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Tuesday, September 20, 2011

Polls on Taxes: Different Questions, Different Results

As we point out in our chapter on public opinion, the wording of questions has a major impact on poll results. Taxation is a good example. Gallup reports:

Americans generally favor raising taxes on higher-income Americans and eliminating tax deductions for some corporations as ways of paying for President Obama's proposed jobs plan.

Please tell me whether you favor or oppose each of the following proposals President Obama has made to pay for the cost of the jobs bill. September 2011

At the blog of the conservative group Resurgent Republic, Jon McHenry notes a poll with a very different perspective:

To tackle the nation’s record deficits and debt, President Obama is proposing a $1.5 trillion tax increase, his so-called “Buffett rule.” It may sound at first blush to be a solid talking point to make sure investors like Warren Buffett pay the same tax rate as their secretaries, but a deeper look shows the folly of that approach (an AP fact check further debunks this premise, "Are rich taxed less than secretaries?"). Set aside for a moment the issue that government taxes things it wants less of — liberals propose increasing the gas tax in order to reduce auto emissions, or states increase the cigarette tax to reduce smoking. That’s an important consideration, and the last thing the country needs is to create disincentives to investment in a stagnate economy.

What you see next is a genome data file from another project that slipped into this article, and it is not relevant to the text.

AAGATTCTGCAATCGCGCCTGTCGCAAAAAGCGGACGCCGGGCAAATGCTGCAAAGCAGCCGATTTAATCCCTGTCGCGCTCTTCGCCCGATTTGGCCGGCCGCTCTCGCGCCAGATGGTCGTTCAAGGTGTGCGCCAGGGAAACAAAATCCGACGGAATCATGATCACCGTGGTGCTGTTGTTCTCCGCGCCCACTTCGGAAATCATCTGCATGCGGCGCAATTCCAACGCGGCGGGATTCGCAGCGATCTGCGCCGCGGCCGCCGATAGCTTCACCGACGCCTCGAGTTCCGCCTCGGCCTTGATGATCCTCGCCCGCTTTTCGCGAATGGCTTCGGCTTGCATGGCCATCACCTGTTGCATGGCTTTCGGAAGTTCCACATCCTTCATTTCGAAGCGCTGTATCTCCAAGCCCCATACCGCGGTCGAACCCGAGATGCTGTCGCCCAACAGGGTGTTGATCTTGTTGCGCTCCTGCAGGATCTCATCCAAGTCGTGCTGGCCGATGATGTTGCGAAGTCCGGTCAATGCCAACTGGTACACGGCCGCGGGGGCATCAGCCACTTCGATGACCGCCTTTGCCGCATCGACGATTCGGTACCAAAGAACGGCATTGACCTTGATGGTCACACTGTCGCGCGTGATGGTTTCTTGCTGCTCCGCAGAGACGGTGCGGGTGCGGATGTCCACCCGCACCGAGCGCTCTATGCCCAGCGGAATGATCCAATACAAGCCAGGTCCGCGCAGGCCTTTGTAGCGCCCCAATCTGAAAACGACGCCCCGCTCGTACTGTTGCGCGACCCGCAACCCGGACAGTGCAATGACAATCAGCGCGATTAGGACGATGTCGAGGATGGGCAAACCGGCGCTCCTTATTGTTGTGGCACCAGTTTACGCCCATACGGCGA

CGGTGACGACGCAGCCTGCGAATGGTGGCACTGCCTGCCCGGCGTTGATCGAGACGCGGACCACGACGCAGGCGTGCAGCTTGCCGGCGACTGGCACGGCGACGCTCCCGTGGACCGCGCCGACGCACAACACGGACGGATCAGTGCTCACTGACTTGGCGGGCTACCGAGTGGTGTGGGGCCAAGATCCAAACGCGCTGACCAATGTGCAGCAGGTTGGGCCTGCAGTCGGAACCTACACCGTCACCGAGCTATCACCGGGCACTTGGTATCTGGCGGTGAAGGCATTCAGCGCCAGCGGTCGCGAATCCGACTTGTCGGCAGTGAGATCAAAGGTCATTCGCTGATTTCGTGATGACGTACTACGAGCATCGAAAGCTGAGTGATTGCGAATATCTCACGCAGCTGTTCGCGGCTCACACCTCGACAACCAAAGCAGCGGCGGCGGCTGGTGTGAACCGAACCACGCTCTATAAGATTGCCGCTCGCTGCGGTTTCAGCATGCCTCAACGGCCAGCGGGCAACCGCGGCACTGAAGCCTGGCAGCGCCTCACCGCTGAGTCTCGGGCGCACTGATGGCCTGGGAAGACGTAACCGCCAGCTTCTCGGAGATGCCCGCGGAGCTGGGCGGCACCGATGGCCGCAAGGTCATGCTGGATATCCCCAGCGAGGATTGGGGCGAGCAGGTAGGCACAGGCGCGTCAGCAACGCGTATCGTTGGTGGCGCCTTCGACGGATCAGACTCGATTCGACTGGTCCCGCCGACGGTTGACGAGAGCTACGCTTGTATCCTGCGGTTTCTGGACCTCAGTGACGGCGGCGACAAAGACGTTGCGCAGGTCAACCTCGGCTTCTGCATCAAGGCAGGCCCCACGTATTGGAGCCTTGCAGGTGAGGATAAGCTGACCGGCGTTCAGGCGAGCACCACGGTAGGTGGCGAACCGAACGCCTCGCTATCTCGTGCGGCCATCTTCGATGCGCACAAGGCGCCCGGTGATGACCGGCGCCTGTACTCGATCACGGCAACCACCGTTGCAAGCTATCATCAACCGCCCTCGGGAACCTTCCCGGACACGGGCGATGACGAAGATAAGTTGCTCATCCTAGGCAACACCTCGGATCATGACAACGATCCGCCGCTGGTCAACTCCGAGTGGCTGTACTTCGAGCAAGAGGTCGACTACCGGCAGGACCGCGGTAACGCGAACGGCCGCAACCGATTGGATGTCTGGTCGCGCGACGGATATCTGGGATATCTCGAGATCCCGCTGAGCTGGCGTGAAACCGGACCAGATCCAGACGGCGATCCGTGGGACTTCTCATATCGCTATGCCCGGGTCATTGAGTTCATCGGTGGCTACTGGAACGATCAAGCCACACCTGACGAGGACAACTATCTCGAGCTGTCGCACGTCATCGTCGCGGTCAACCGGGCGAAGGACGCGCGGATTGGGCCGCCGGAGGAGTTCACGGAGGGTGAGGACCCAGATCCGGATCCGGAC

The rationale for a tax increase on investment, or on “millionaires and billionaires” — by the President’s definition, anyone earning $250,000 a year or more — falls apart politically as well. Resurgent Republic recently asked voters what they think the top tax rate should be for individuals, with voters overwhelmingly choosing a percentage that falls well short of current tax levels:

What do you think is the maximum percentage that the federal government should take from any individual’s income (ROTATE: ten percent, fifteen percent, twenty percent, thirty percent, forty percent, or fifty percent or more)?

Nearly two-thirds of voters — 65 percent overall, including 71 percent of Republicans, 62 percent of Independents, and 63 percent of Democrats — think the maximum tax rate should be twenty percent or lower. And a quarter of voters — 27 percent overall, including 26 percent of Republicans, 24 percent of Independents, and 30 percent of Democrats — think the maximum percentage should be no more than ten percent.